In this article, we will find out about the shelf life of different types of cookie dough, how to store your cookie dough properly, and what benefit does aging/ your dough provides.
How long can cookie dough stay in the fridge?
How long the cookie dough will last in the fridge depends on what kind of cookie dough we are talking about. Following is discussed the shelf life of different types of dough.
The shelf life of cookie dough
Frozen cookie dough
Frozen store-bought cookie dough when kept in the fridge will last 1 to 2 weeks beyond its ‘Use by’ date. But If you are not going to use it any time soon after the purchase, toss it in the freezer because It can stay fresh for about 9-12 months in there.
This cookie dough is very convenient, readily available, and comes cheap. You can always buy a new pack to bake a fresh batch of cookies rather than storing it in the freezer. However, these will last 1 week more than its ‘Best before’ or ‘Use by’ date. While the freezer will extend its shelf life from 6 to 9 months.
Homemade cookie dough is the most vulnerable to getting spoiled early because It does not contain any fancy preservatives but nothing like a freshly baked homemade cookie that melts in your mouth.
Homemade cookie dough will only stay fresh for 3-5 days in the fridge and can stay for 6-12 months only in the freezer.
Why does a cookie dough go bad?
Cookie dough has the tendency to go bad because of the eggs. Eggs glue the ingredients of dough together and serve as an excellent binding agent but these are highly perishable. That is why a cookie dough left on the counter in the open for more than 2 hours has chances of going bad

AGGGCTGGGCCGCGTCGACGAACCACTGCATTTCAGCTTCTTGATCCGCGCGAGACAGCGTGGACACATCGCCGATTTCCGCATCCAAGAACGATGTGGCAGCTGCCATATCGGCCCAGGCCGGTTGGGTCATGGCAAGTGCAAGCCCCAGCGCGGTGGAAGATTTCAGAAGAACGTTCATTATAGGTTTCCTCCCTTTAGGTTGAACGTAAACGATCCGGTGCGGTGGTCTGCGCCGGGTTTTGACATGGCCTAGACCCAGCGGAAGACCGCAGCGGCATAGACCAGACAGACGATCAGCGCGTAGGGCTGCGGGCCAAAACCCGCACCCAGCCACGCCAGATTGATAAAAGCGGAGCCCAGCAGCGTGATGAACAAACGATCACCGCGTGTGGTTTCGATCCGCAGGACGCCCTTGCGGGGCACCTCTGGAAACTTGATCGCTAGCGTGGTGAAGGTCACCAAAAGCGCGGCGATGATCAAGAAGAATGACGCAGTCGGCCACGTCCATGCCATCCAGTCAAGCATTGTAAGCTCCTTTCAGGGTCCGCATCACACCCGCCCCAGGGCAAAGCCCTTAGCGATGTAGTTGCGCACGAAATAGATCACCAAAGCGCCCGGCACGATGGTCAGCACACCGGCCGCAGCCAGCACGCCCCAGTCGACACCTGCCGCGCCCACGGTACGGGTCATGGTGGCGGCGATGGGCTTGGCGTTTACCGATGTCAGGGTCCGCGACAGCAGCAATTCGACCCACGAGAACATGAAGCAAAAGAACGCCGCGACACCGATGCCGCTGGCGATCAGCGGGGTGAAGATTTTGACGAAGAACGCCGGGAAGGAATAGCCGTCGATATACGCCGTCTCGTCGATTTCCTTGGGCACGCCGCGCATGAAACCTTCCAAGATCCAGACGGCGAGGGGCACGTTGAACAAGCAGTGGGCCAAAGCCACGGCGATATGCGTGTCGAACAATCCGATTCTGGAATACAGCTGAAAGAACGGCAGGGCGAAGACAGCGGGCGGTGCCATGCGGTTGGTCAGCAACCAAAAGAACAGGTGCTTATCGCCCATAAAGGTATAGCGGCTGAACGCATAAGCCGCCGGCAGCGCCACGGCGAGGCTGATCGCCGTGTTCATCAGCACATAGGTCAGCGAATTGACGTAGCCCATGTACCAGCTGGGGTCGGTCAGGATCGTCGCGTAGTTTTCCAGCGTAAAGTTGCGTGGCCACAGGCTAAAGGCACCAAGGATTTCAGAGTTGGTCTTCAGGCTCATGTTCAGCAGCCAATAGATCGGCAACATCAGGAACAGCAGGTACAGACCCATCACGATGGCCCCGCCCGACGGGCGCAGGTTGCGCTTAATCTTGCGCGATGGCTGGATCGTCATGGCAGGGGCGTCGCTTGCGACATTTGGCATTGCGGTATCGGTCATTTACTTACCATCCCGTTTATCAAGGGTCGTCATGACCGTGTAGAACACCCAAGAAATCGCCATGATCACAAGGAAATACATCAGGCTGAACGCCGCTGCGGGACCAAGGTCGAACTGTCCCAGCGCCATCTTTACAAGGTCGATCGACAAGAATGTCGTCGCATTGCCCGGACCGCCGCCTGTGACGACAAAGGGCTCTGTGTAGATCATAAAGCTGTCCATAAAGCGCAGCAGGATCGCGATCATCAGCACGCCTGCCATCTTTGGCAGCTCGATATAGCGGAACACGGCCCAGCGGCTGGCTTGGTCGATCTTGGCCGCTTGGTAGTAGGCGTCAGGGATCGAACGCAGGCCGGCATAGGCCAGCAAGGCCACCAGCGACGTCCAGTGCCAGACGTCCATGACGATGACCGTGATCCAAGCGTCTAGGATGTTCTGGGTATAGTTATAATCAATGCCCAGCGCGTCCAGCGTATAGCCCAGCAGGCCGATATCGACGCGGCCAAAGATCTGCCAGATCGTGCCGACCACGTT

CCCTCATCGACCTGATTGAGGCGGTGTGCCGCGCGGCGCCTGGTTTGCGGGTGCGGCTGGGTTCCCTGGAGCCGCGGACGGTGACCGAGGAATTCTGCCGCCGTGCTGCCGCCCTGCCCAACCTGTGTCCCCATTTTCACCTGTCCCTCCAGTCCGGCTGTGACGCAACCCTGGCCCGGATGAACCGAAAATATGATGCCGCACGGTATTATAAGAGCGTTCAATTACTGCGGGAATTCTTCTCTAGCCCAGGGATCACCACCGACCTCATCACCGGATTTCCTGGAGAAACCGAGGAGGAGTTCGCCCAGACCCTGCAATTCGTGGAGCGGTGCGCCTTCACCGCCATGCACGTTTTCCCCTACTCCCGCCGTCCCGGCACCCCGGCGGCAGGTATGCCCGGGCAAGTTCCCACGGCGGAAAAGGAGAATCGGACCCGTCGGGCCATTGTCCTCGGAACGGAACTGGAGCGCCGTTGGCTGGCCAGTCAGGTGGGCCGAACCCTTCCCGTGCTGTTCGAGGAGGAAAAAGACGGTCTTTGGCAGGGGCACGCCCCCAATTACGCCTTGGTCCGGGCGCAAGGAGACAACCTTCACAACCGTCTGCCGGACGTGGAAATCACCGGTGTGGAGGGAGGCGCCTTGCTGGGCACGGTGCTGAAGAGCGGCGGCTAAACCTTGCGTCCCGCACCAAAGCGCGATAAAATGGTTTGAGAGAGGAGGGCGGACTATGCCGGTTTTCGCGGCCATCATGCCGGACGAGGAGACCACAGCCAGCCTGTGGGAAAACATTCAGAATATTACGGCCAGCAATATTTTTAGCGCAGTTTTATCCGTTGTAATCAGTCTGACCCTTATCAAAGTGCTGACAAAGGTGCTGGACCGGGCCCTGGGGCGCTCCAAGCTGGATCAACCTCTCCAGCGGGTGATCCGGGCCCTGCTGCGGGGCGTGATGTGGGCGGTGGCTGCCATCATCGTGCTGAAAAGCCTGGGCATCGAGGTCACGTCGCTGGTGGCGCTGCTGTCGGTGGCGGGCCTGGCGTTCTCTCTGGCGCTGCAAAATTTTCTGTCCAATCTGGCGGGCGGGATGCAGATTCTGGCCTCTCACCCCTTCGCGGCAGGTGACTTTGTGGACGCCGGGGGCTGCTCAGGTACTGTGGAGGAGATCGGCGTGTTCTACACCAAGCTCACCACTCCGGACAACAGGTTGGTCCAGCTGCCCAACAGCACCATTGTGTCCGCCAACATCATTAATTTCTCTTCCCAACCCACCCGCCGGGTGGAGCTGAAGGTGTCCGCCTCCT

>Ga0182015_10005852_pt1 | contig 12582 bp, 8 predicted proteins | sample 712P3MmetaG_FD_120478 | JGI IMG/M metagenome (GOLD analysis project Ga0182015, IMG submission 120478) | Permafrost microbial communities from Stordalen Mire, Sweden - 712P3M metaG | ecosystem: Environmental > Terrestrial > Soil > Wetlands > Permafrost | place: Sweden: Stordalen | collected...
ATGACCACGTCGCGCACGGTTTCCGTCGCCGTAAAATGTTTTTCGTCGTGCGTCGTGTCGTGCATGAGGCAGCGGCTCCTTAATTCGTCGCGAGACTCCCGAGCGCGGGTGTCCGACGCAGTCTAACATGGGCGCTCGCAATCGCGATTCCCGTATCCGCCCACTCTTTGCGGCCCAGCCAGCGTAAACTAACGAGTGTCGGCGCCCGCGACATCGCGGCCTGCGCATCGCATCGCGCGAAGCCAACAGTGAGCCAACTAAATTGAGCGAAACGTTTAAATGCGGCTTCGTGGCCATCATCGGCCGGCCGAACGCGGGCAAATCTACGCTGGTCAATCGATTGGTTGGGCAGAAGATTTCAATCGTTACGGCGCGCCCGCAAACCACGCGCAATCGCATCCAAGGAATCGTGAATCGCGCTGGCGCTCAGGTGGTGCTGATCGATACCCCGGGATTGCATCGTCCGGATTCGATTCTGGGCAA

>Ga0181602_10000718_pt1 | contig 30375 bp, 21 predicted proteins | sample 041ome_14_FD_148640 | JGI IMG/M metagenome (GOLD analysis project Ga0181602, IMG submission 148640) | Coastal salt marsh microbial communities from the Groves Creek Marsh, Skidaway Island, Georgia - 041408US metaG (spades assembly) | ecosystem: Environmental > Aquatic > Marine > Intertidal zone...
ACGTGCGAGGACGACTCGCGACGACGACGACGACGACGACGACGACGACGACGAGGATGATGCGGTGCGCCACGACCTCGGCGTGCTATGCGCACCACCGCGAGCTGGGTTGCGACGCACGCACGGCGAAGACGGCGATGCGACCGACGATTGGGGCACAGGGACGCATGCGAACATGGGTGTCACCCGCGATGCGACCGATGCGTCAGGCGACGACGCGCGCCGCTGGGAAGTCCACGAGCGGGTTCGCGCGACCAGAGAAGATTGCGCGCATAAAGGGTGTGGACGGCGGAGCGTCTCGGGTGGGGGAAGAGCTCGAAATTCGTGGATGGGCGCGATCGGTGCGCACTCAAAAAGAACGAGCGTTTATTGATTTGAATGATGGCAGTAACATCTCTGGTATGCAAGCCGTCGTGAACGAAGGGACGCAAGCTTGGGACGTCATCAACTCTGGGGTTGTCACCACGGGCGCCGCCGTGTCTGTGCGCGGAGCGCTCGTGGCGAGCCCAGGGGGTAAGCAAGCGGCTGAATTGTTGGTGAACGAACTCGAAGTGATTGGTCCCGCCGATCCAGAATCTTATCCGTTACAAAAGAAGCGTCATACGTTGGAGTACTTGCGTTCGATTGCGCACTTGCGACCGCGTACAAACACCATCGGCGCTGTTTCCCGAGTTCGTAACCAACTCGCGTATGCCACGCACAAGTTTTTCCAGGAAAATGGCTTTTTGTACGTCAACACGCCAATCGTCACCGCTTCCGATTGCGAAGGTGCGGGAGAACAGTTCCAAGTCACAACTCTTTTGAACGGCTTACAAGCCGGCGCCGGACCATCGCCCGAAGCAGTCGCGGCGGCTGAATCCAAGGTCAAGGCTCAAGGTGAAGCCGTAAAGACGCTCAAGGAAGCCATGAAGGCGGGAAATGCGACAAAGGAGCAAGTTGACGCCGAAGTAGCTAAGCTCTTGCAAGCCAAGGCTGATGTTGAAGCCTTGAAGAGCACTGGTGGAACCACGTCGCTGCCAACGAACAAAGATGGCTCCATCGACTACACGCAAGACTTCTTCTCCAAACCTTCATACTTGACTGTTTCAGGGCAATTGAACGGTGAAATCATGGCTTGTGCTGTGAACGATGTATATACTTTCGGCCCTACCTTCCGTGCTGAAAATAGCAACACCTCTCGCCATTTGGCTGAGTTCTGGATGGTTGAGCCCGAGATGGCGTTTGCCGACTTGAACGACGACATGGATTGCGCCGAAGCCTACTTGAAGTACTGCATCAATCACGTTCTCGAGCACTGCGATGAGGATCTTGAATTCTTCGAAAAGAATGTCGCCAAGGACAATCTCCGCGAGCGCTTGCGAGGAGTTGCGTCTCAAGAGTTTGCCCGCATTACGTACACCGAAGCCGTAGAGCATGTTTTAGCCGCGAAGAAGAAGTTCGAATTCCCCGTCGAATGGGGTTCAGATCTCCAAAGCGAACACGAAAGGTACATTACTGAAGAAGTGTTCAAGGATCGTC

Now, what is it about eggs that makes them perishable? The answer to this is Salmonella and Escherichia coli. These bacteria are infamous for spoiling meat and poultry products. If ingested, they can cause food poisoning.
How to store cookie dough?
The best way to store cookie dough is to keep them in an airtight container and toss them in the fridge or freezer. The size of the container used should be just about to fit the cookie dough so as to create a vacuum-like condition at home.
If you scoop out your dough into portion size pieces, then store them in a heavy-duty plastic bag with a ziplock, and do not forget to squeeze as much air as possible out of the bag to create a vacuum.
How to tell If my cookie dough has gone bad?
If it was left out in the open for more than 4 hours, it has surely gone bad. But there may be other signs to consider like a sour taste, unpleasant smell, or a moldy look.
If cookie dough is too old and is past the prime quality time, then it becomes too hard for a cookie. Someone who bakes cookies frequently can immediately tell the difference between a hard low quality and a soft fresh cookie dough.
If your cookie dough has patchy areas over the surface, throw it immediately because the mold is growing. Old cookie dough will start to turn darker from the edges because it starts to lose moisture. A cookie made from such a dough might not be of the best quality.
Why chill your cookie dough before baking?
Chilling your cookie dough before baking is a great hack to prevent flat cookies. If you used melted butter instead of solid, then chill your cookie dough for at least 30 min to let the butter solidify.
This helps the cookie retain its shape while baking. Also If your cookie dough feels sticky, chilling it is a good option instead of adding more flour to your cookie dough and ending up with a crumbly texture instead of a chewy one.
What is “Aging the dough”?
Aging rough is the same as resting your dough to help develop complex flavors. Aging also changes the color and consistency of your dough. The dough becomes less sticky and darker in color.
Cookies made from the aged dough will have more intense flavors and a better shape. You can let your dough rest for just 24 hours or you can also keep it for 2-3 days. There is a noticeable difference between the texture, flavor, and color of cookies made from fresh dough and those from the aged dough.
In this article, we found out about the shelf life of different types of cookie dough, how to store your cookie dough properly, and what benefit does aging/ your dough provides.